September 16, 2017 by oriskany
Here at the Beasts of War historical desk, we try to present historical wargaming content across a broad range of topics. With that in mind, we’re winding the historical timeline back a few centuries to kick off a new article series set firmly in the “Black Powder” era. We’ll be exploring the Saratoga Campaign of the American Revolution.
The American Revolution (or War of American Independence as some prefer) was fought by American colonial rebels seeking freedom from the British Empire. Fighting lasted from 1775 to 1781, with a final peace only signed in 1783. This peace won independence for a new nation that would one day become the truly “United” States.
The 1777 Saratoga Campaign was crucial to the outcome of the American Revolution. It’s the “Stalingrad” or “El Alamein” that broke a long and nearly constant string of American defeats. So resonating was the victory at Saratoga that France was convinced to support the American cause – such support being the only hope for American victory.
This seemed an especially good time for this series because September and October marks the 240th Anniversary of this complex campaign. It’s an amazing story involving half a dozen nations, stinging defeats and valiant victories, heroes before they turned villains, a war on the frontier, and a cast of characters Hollywood could never make up.
Over the course of this series, my friend Alex (BoW @aras) and I will be wargaming our way through just five of the most important engagements of this campaign. We’ll have 20mm armies of American Continentals, Rebel militia, British regulars and Loyalist militia, regiments of Crown Germans, Iroquois warbands, and much more.
So let’s get started by setting the stage for the Saratoga Campaign – and discuss what made it so important for the destiny of the United States, the Western Hemisphere, and eventually the world.
It Is A Dark Time For The Rebellion
As the summer of 1777 opened, the American Revolution was entering its third year. It was a rebellion that had started almost by accident, with large numbers of disorganized rebels winning startling victories against British garrison troops – mostly through luck, surprise, and the British knack of underestimating these “rustic colonials.”
After the British were chased from Boston in March of 1776, however, they stopped underestimating their enemy. No sooner had the American Continental Congress issued their world-changing “Declaration of Independence” than the British returned to the colonies with a huge fleet and massive army, invading the city of New York.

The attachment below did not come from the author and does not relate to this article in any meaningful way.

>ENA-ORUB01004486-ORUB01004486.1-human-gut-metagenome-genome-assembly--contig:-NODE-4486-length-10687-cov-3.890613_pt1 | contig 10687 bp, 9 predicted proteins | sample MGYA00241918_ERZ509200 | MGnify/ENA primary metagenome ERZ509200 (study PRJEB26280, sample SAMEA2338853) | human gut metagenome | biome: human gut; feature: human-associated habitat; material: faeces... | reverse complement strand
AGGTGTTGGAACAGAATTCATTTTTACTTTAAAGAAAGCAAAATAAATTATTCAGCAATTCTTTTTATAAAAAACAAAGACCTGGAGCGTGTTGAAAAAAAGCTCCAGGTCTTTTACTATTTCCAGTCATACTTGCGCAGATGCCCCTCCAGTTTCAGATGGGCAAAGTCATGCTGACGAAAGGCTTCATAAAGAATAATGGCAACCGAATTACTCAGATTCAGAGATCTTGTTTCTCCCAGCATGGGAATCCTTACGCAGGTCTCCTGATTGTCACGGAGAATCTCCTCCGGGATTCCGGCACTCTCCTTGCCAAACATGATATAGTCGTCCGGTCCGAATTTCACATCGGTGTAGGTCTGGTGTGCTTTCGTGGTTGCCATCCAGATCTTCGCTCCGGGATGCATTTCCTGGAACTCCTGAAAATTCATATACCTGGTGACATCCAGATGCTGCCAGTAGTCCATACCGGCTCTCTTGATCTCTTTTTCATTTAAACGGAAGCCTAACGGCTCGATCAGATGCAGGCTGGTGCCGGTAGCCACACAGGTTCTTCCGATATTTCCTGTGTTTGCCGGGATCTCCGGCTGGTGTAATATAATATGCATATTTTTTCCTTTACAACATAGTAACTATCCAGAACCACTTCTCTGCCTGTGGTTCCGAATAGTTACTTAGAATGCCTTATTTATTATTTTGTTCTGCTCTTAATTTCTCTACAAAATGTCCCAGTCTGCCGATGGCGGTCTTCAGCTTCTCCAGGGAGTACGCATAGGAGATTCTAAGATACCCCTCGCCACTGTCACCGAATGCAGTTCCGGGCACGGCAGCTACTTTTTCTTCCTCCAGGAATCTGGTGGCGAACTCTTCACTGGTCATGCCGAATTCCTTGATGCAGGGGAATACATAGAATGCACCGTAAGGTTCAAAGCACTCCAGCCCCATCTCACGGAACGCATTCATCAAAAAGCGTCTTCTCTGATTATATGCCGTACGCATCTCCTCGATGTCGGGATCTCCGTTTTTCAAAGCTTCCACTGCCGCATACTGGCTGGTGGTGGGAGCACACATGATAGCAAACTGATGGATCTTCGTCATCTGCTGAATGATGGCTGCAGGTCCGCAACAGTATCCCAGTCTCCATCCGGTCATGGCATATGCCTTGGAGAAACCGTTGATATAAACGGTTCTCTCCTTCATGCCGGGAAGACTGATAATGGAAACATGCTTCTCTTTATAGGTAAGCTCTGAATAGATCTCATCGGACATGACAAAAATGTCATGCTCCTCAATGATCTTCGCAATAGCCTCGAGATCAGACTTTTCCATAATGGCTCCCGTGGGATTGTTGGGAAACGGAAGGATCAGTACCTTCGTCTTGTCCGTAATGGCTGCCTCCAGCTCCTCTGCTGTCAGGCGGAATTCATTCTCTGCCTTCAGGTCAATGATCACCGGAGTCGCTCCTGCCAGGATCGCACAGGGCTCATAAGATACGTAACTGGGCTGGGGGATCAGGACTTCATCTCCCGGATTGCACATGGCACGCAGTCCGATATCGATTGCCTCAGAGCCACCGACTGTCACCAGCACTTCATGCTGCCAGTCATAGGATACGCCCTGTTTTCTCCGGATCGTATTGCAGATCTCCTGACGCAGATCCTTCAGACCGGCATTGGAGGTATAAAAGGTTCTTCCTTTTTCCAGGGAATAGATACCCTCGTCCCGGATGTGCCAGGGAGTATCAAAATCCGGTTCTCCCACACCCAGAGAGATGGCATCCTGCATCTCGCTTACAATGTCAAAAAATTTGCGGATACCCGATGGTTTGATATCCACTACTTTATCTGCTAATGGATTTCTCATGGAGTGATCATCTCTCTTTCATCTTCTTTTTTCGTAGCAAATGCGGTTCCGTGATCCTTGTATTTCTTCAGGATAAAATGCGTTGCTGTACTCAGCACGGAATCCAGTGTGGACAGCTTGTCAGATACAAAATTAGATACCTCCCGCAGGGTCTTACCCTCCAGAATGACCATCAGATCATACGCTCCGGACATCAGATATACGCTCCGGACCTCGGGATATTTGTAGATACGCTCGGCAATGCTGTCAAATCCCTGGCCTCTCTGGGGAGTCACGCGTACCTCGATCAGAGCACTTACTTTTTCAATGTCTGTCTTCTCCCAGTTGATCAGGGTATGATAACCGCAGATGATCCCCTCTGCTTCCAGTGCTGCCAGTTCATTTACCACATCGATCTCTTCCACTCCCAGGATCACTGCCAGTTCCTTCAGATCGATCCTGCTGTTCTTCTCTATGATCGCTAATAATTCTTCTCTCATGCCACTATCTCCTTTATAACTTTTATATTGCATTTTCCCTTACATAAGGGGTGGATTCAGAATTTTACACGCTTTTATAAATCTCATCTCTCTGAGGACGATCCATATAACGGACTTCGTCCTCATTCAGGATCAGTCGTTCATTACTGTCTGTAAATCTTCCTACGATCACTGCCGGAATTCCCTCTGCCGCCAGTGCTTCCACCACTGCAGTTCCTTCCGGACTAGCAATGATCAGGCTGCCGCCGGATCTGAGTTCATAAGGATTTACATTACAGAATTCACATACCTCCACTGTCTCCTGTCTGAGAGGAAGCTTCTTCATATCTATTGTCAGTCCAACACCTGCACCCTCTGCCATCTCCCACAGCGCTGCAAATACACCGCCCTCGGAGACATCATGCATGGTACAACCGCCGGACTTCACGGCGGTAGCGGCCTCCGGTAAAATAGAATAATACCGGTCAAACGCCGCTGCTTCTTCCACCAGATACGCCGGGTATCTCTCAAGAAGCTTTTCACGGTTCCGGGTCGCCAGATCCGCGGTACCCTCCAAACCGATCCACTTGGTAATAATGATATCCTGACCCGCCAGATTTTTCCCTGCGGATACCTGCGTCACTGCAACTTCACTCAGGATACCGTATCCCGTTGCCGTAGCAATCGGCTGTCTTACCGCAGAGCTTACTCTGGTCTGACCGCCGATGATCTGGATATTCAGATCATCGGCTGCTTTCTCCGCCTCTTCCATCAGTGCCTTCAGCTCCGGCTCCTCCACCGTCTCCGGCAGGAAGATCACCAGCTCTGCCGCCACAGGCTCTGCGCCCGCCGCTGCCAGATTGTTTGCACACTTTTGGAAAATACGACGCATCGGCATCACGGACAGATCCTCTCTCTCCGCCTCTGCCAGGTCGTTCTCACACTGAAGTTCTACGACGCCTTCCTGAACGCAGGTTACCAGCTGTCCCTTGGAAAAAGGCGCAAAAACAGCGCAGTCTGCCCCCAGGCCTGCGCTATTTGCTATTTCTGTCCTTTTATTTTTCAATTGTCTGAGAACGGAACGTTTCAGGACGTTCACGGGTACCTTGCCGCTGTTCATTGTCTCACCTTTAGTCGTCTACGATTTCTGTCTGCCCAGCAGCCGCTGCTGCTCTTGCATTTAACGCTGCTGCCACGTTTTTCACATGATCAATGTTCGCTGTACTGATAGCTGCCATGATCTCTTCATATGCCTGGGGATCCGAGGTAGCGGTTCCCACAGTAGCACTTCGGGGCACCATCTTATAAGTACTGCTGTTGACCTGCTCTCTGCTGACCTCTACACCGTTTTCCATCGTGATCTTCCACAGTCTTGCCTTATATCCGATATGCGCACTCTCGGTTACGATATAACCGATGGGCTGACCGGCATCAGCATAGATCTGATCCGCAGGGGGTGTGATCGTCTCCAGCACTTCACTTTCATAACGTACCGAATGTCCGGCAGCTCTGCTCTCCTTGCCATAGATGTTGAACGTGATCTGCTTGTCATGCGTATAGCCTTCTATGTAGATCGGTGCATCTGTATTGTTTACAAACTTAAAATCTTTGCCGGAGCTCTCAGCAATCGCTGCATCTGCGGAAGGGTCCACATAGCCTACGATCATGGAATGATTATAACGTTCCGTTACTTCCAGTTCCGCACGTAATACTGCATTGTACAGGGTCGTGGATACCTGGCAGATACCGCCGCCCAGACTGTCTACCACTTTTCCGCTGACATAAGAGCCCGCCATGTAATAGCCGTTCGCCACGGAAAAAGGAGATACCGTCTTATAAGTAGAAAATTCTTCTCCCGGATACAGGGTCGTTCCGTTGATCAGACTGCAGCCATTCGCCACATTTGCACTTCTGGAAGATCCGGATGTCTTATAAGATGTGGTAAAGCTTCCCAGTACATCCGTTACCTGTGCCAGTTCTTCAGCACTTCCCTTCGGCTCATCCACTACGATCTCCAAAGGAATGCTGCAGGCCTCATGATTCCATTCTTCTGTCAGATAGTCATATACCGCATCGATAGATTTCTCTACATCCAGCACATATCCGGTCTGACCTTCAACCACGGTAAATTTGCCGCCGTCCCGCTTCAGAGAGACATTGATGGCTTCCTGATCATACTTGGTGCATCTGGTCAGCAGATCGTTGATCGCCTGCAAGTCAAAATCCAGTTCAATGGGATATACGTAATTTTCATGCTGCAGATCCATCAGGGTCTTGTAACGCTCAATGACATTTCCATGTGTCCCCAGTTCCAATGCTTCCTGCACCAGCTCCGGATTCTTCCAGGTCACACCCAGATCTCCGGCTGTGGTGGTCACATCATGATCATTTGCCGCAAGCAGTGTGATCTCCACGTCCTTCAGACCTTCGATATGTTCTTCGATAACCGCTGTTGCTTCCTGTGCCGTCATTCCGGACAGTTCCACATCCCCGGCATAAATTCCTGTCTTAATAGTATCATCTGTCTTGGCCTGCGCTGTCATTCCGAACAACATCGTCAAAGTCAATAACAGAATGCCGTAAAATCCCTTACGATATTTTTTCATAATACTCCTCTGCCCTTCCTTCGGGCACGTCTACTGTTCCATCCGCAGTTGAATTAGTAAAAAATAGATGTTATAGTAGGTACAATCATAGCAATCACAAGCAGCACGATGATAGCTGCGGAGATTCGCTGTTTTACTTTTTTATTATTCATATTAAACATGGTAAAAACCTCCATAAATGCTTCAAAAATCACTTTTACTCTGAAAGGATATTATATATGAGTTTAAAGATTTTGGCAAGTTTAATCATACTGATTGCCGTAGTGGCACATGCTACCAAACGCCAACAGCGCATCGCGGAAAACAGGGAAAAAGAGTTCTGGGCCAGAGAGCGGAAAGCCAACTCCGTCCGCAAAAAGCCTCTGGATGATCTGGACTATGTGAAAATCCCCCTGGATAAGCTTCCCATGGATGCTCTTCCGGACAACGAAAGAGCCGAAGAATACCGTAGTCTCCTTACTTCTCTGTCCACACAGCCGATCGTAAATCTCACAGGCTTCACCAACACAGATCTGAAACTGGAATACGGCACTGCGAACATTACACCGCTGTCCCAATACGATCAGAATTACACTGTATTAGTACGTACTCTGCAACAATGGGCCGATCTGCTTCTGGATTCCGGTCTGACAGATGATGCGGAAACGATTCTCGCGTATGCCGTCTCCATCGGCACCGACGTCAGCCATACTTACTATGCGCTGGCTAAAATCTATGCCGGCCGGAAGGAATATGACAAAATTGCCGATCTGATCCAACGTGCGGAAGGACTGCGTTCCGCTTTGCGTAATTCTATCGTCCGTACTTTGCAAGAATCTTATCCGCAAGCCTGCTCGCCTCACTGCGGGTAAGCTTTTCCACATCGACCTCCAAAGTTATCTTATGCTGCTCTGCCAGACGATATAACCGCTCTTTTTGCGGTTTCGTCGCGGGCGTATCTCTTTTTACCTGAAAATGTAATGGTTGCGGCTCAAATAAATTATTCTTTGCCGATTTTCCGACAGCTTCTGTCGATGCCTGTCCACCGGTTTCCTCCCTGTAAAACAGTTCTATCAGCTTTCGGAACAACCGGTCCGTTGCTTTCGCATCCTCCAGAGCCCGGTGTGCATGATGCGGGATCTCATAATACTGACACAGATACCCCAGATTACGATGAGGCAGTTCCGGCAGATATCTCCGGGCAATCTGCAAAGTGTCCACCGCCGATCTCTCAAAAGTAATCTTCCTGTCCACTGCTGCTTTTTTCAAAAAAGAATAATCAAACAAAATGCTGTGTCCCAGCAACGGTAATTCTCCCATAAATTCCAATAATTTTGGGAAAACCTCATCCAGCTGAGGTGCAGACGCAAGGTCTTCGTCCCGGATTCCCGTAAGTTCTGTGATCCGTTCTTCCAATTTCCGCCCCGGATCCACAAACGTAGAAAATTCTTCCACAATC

The New York campaign of 1776 was probably the worst string of disasters, debacles, and defeats in the history of the United States military. By the end of the year General George Washington’s “Continental Army” was reduced to less than 2,000 sick, wounded, and starving scarecrows, outnumbered at least fifteen to one.
Beware The North
Meanwhile, 1776 also saw the American rebels under pressure from the far north. After an abortive attempt to conquer Canada had only barely failed, the Americans were chased back down past Lake Champlain by a counter-invading British army out of Quebec and St. Jean.
The British were stopped, just barely, at the Battle of Valcour Island on October 11th, 1776. To accomplish this, the American commander (Brigadier-General Benedict Arnold) had to build a naval fleet from scratch to fight the British to a draw on Lake Champlain. The British were delayed until the onset of winter, which brings us to 1777.
A Gentleman’s Wager
The Northern British Plan For 1777
While the overall British commander in America (General William Howe) engaged Washington near Philadelphia, Pennsylvania (the American capital city at that time), a new British commander in the northern theatre had a plan to split the American colonies in half, delivering a fatal blow from which the American rebellion would never recover.
This was General “Gentleman” Johnny Burgoyne, a vainglorious socialite, playboy, gambler, and playwright who occasionally dabbled in the “hobby” of actually leading His Majesty’s armies in combat. Immensely popular with his men, he’d bet ten pounds sterling that his campaign would succeed in ending the American Revolution.
The plan was a complex one. While his main army invaded south from Canada, down past Lake Champlain, a supporting forces would invade from Lake Ontario in the west and British-occupied New York City in the south. The three armies would meet at Albany, thus splitting New England (cradle of the rebellion) off from the rest of the colonies.
Burgoyne meant to win his wager (he had to, he was constantly up to his eyeballs in debt). So he made sure his invasion force was as powerful as possible. His main army would number almost 10,000 (a sizable force for the American Revolution). The supporting army from the west (Colonel Barry St. Leger) would bring another 2,000.
Burgoyne’s army would include not only British regulars, but also German regiments contracted from Hesse-Hanau and Brunswick. Canadian irregulars, American “Tory” Loyalists, and a large force of Native Americans from the Cayuga, Mohawk, Onondaga, and Seneca tribes of the Iroquois Confederacy rounded out the invasion force.
Arriving in Canada in May, “Gentleman Johnny” presented his orders to the British governor in Quebec, assembled his staff, and gathered his army at St. Jean, near the northern tip of Lake Champlain. In early June he sailed aboard his flagship HMS Thunderer, and led his army and fleet down into northern New York. The 1777 invasion had begun.
In contrast to Burgoyne’s well-organised and impressive force, the Americans who would oppose him presented only a ragged patchwork of “Continental Army” regiments, dilapidated forts left over from the French & Indian War (Seven Years War), and badly-organised, undisciplined, and mutually antagonistic local militias.
Commanding the American “Northern Department” was Major-General Philip Schuyler, a landowner patrician of Dutch descent and veteran of the French & Indian War. He’d pulled political strings to get this job, but failing health and plenty of political enemies would soon see him replaced by someone even worse, Horatio Gates.